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Edge-preserving interpolation of depth data exploiting color information


The extraction of depth information associated to dynamic scenes is an intriguing topic, because of its perspective role in many applications, including free viewpoint and 3D video systems. Time-of-flight (ToF) range cameras allow for the acquisition of depth maps at video rate, but they are characterized by a limited resolution, specially if compared with standard color cameras. This paper presents a super-resolution method for depth maps that exploits the side information from a standard color camera: the proposed method uses a segmented version of the high-resolution color image acquired by the color camera in order to identify the main objects in the scene and a novel surface prediction scheme in order to interpolate the depth samples provided by the ToF camera. Effective solutions are provided for critical issues such as the joint calibration between the two devices and the unreliability of the acquired data. Experimental results on both synthetic and real-world scenes have shown how the proposed method allows to obtain a more accurate interpolation with respect to standard interpolation approaches and state-of-the-art joint depth and color interpolation schemes.

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  1. In the following description, we will call samples the input depth values obtained by reprojecting the ToF data, and pixels, the output pixels of the high-resolution depth map.

  2. Threshold values of 0.1 and 0.4 refer to a depth value range between 0 and 1.

  3. The errors reported in this section are measured in pixels on the high-resolution image of the color cameras

  4. The acquired data for this setup is available online at the address

  5. In both cases, we just warped the images using a 3D mesh built from the depth data; no ad hoc post processing algorithms were used.


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Correspondence to Pietro Zanuttigh.

Appendix: Appendix: Bilinear interpolation on nonregular grids

Appendix: Appendix: Bilinear interpolation on nonregular grids

In the proposed approach, after the calibration step, the available samples are not regularly distributed over a lattice. This appendix shows how the well-known bilinear interpolation scheme can be extended to nonregular grids.

Fig. 22
figure 22

Bilinear interpolation configuration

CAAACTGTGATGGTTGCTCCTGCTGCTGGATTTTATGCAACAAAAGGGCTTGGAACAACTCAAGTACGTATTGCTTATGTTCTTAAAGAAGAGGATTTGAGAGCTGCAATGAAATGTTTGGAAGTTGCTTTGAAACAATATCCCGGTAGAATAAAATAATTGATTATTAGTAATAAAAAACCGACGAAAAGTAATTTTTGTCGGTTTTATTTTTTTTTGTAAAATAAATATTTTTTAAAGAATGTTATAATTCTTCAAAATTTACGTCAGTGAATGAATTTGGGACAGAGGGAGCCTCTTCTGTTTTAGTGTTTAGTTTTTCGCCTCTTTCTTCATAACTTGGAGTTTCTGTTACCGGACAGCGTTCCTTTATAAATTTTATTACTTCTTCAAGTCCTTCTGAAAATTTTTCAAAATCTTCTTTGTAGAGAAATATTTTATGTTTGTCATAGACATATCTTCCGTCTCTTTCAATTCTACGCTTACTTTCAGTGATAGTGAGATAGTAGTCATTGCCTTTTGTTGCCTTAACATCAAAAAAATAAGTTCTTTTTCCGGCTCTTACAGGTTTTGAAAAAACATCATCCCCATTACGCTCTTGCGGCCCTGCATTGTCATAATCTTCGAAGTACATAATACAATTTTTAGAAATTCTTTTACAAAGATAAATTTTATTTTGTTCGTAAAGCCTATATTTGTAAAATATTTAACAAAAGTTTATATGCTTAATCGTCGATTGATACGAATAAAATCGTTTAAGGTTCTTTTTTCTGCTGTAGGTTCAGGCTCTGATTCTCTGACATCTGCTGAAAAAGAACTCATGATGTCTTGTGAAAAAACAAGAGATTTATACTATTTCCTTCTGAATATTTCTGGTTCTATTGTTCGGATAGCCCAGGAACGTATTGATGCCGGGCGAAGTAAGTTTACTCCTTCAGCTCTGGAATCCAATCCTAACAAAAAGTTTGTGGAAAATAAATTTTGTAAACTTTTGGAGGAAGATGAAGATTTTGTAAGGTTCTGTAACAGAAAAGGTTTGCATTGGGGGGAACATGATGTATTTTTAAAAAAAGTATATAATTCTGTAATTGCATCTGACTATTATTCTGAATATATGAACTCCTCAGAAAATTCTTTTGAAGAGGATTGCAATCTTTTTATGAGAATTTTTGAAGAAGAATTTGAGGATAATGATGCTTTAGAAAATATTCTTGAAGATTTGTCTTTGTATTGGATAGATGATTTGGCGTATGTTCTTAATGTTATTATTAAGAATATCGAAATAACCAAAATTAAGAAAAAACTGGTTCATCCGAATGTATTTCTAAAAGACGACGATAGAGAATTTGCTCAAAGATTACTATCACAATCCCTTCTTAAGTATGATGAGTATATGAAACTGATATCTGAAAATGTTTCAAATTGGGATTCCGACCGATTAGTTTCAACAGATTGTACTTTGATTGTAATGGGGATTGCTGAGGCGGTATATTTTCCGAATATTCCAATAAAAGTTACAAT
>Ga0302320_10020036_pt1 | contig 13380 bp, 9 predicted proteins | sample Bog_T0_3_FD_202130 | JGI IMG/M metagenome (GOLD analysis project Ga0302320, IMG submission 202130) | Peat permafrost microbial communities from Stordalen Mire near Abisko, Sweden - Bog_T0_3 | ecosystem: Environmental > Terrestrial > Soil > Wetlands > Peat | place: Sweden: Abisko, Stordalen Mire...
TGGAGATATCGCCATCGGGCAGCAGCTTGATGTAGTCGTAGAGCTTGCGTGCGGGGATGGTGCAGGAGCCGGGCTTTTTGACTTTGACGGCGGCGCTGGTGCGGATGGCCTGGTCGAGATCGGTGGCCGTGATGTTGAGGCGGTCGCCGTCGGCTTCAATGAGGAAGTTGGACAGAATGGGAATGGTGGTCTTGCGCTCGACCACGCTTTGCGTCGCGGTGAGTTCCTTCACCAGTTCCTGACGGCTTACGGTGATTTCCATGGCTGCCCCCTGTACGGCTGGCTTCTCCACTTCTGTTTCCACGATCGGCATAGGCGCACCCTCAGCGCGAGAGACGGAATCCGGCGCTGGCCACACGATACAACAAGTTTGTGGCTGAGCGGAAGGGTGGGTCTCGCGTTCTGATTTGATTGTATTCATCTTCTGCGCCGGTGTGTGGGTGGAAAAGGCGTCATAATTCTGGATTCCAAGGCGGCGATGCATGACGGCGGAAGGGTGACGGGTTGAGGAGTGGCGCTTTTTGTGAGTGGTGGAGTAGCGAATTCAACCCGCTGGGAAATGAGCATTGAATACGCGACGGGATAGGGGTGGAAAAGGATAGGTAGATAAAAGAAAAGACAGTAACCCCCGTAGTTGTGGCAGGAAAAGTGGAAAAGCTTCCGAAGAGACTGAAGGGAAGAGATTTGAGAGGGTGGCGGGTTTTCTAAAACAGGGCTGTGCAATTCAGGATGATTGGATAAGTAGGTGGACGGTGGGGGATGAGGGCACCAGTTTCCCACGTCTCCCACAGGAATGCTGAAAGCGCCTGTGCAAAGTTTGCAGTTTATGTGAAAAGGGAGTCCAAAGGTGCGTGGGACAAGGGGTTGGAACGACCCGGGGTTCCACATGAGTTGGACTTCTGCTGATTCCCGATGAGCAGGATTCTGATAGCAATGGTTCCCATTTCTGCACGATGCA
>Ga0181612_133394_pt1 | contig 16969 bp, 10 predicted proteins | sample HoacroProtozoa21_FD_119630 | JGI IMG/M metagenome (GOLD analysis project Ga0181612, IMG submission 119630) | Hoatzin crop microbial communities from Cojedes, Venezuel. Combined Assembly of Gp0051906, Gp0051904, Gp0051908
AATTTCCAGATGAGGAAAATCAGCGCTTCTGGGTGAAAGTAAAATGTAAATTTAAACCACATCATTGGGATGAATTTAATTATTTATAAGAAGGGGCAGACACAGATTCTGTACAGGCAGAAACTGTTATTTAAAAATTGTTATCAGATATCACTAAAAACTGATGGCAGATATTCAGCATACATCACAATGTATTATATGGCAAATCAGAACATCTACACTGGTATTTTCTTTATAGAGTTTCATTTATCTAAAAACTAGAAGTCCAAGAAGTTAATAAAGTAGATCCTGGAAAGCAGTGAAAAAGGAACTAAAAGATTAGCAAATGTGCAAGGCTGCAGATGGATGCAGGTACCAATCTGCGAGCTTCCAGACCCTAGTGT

Referring to Fig. 22, the depth of the red point p(x, y) is estimated from the depth D i = D(p i ), i = 1, . . , 4 of the four blue samples p i (x i , y i ), i = 1, . . , 4. The procedure works in two steps: firstly, we estimate the depth of the two yellow points p a (x a , y a ) = p a (x, y a ) and p b (x b , y b ) = p a (x, y b ), and then the depth of p is computed by interpolating the ones of p a and p b . Let us define with Δx i = |p i p| x = |x i x|, i = 1, . . , 4 and Δy i = |p i p| y = |y i y|; i = 1, . . , 4 the absolute value of the differences between the x and y coordinates of the available low-resolution samples (blue samples) and the coordinates of the point that is estimated (in red), i.e., the absolute value of the x and y components of the vectors connecting samples p i with p. First of all, the depth \(D_{a} \triangleq D(\mathbf {p}_{a})\) of point p a (x, y a ) is estimated by linearly interpolating the depths of p 1 and p 2.

$$ \hat{D_{a}} = \frac{\Delta x_{2}}{\Delta x_{1} + \Delta x_{2}} D_{1} + \frac{\Delta x_{1}}{\Delta x_{1} + \Delta x_{2}} D_{2} $$
$$ = C_{1} D_{1} + C_{2} D_{2} $$

where C 1 = Δx 2/(Δx 1 + Δx 2) and C 2 = Δx 1/(Δx 1 + Δx 2). The same procedure is applied to the estimate of depth D(p b ) of p b (x, y b ) from p 3 and p 4:

$$\begin{array}{*{20}l} \hat{D_{b}} &= \frac{\Delta x_{4}}{\Delta x_{3} + \Delta x_{4}} D_{3} + \frac{\Delta x_{3}}{\Delta x_{3} + \Delta x_{4}} D_{4} \end{array} $$
$$ = C_{3} D_{3} + C_{4} D_{4} $$

where C 3 = Δ x 4/(Δx 3 + Δx 4) and C 4 = Δx 3/(Δx 3 + Δx 4). The vertical coordinates Δy a = y a y and Δy b = yy b of p a and p b with respect to p can be computed as follows:

$$\begin{array}{*{20}l} \Delta y_{a} &= \frac{\Delta x_{2}}{\Delta x_{1} + \Delta x_{2}} \Delta y_{1} + \frac{\Delta x_{1}}{\Delta x_{1} + \Delta x_{2}} \Delta y_{2} \end{array} $$
$$ = C_{3} \Delta y_{3} + C_{4} \Delta y_{4} $$
$$\begin{array}{*{20}l} \Delta y_{b} = \frac{\Delta x_{4}}{\Delta x_{3} + \Delta x_{4}} \Delta y_{3} + \frac{\Delta x_{3}}{\Delta x_{3} + \Delta x_{4}} \Delta y_{4} \end{array} $$
$$ =C_{3} \Delta y_{3} + C_{4} \Delta y_{4} $$

In the second step, the depths D a and D b of p a and p b are linearly interpolated to get the depth of p:

$$ \hat{D}(\mathbf{p}) = \frac{\Delta y_{b}}{\Delta y_{a} + \Delta y_{b}} \hat{D}_{a} + \frac{\Delta y_{a}}{\Delta y_{a} + \Delta y_{b}} \hat{D}_{b} $$
$$ = C_{a} C_{1} D_{1} + C_{a} C_{2} D_{2} + C_{b} C_{3} D_{3} + C_{b} C_{4} D_{4} \\ $$
$$ = \gamma_{1} D_{1} + \gamma_{2} D_{2} + \gamma_{3} D_{3} + \gamma_{4} D_{4} $$

where C a = Δy b /(Δy a + Δy b ) , C b = Δy a /(Δy a + Δy b ), γ 1 = C a C 1, γ 2 = C a C 2, γ 3 = C b C 3 and γ 4 = C b C 4. Equation 21 has been obtained by replacing \(\hat {D_{a}}\) and \(\hat {D_{a}}\) in Eq. 20 with their expressions from Eqs. 13 and 15. Note how the final result is a weighted average of the four samples where the weights depend on the positions of the various samples as in standard bilinear interpolation. This approach is directly used on the low-resolution samples when the segmented region contains all the four samples, while in the other cases, the missing samples are firstly estimated by the methods of Section 3.2, and then Eq. 22 is applied.

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Garro, V., Dal Mutto, C., Zanuttigh, P. et al. Edge-preserving interpolation of depth data exploiting color information. Ann. Telecommun. 68, 597–613 (2013).

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